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Javelin Forecasts Big Growth in Mobile Payments By 2018

A new Javelin report forecasts payments trends at the point of sale over the next few years, with growth expected in mobile payments and further decline in cash and checks.

Javelin predicts significant growth in mobile payments and moderate growth in prepaid cards, with further decline in cash and checks, in its 2013 Retail Point of Sale Update and Forecast, released today. The report used information from consumer surveys conducted by Javelin and U.S. census data to identify current trends in payments at the point of sale and projected how those trends will continue or decline up through 2018.

The report said that the highest growth for any payment type from now until 2018 will be in mobile payments. Mobile proximity payments accounted for only .01% of the $3.98 trillion in retail point of sale payments last year. Javelin predicted that mobile adoption and industry push for mobile payments that the total amount of mobile payments at the point of sale would increase from $398 million last year to $5.4 billion in 2018. “We’re seeing a big push for mobile payments. Networks and banks are pursuing mobile opportunities and merchants are more actively involved. You can look at some of the big merchants who have seen success with loyalty programs that involve mobile, such as Starbucks,” Aleia Van Dayke, a payments analyst for Jaevlin, and the author of the report, said.

While the cost for merchants to update their hardware for mobile payments may seem like an obstacle to adoption, Van Dyke mentions that merchants who meet the coming deadlines for EMV will already be on their way to accepting mobile payments. “The technology required for EMV is very similar to what is required for NFC [payments]. The terminal providers are already putting in NFC capabilities for their solutions,” Van Dyke adds. Van Dyke predicts that mobile payments adoption will start to take off once merchants make the switch to accepting EMV in the next few years.

The growth in mobile payments will in turn spoil the need for cash as customers get used to paying with their mobile device, the report forecasted. The report found that 81% of customers had used cash to pay for an in store purchase in the last 30 days, down from 83% in 2011. But checks are expected to have the steepest decline in the next few years, the report said, and will decline to just 5% of point of sale payments by 2018.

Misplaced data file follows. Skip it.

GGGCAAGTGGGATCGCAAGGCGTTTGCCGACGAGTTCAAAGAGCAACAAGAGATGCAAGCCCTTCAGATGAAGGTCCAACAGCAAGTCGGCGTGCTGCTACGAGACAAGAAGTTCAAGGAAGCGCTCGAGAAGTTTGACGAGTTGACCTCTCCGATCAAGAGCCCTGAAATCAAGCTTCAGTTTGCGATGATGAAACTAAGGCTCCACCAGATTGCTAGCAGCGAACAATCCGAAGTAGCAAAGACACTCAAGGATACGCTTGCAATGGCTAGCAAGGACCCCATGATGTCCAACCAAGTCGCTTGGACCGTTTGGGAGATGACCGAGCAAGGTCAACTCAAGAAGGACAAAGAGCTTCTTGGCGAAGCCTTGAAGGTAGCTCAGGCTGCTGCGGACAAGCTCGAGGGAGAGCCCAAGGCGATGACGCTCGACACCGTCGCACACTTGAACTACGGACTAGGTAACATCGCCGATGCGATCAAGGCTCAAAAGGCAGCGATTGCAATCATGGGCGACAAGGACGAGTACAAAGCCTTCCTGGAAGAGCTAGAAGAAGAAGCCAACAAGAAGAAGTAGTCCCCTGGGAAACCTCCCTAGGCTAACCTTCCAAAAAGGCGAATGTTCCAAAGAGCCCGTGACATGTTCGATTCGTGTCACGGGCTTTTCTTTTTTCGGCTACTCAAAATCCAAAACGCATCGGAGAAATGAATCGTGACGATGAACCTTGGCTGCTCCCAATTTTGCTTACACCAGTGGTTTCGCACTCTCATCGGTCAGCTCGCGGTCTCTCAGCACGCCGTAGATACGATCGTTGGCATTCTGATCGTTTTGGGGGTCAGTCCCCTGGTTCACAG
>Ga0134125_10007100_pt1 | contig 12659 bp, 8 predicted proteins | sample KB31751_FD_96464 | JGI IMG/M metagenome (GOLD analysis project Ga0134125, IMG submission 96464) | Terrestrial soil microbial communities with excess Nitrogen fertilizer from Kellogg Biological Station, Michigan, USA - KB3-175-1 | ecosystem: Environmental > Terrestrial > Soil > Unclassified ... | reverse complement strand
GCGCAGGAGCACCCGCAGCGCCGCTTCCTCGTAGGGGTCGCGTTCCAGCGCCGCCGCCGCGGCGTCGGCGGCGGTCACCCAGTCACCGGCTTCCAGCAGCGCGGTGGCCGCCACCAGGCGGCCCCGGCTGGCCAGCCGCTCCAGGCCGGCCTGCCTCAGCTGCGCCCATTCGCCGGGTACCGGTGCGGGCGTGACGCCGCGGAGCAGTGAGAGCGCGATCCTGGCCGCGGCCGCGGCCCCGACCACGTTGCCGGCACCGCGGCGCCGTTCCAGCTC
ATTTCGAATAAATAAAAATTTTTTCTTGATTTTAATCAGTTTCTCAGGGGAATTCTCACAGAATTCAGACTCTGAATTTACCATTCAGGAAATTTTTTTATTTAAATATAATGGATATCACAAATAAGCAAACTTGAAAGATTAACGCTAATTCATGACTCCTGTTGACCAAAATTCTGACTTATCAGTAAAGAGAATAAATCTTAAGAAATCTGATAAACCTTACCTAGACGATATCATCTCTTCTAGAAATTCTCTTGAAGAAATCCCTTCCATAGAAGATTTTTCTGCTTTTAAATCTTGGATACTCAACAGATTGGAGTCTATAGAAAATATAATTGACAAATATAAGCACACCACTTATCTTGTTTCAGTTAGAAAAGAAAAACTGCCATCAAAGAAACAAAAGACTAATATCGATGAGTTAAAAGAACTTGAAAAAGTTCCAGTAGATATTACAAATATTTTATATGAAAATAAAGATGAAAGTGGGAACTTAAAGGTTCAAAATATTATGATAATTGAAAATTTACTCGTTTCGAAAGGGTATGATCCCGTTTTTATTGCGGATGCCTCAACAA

[See Related: Bank of America and the "Point-of-Sale Revolution"]

Consumers are also getting more comfortable using credit again as the U.S. slowly pulls out of the recession, the report indicated. While debit cards had overtaken credit cards as the most popular form of point of sale payments during the recession, credit cards took back the top spot last year, according to the study. Credit cards were used in 32% of retail point of sale purchases last year, compared to 30% for debit cards. Both credit and debit cards are expected to increase their share by 2018, to 35% and 32% respectively, at the expense of cash and checks.

Prepaid cards are also growing in popularity at the expense of gift cards. Prepaid cards accounted for $120 billion of point of sale transactions in 2012, and the report said that will increase to $158.5 billion in 2018. Over the same time gift cards will decline from $145 billion to $130.2 billion. More customers are interested in prepaid cards as some of them (such as BlueBird from American Express) are starting to offer many of the features of a full checking account such as online banking and transfers, and mobile check deposit. “The winners in prepaid cards will be real accounts with online and mobile management capabilities. Customers won’t want to just get a prepaid card,” Javelin’s Van dyke said.

Jonathan Camhi has been an associate editor with Bank Systems & Technology since 2012. He previously worked as a freelance journalist in New York City covering politics, health and immigration, and has a master's degree from the City University of New York's Graduate School ... View Full Bio

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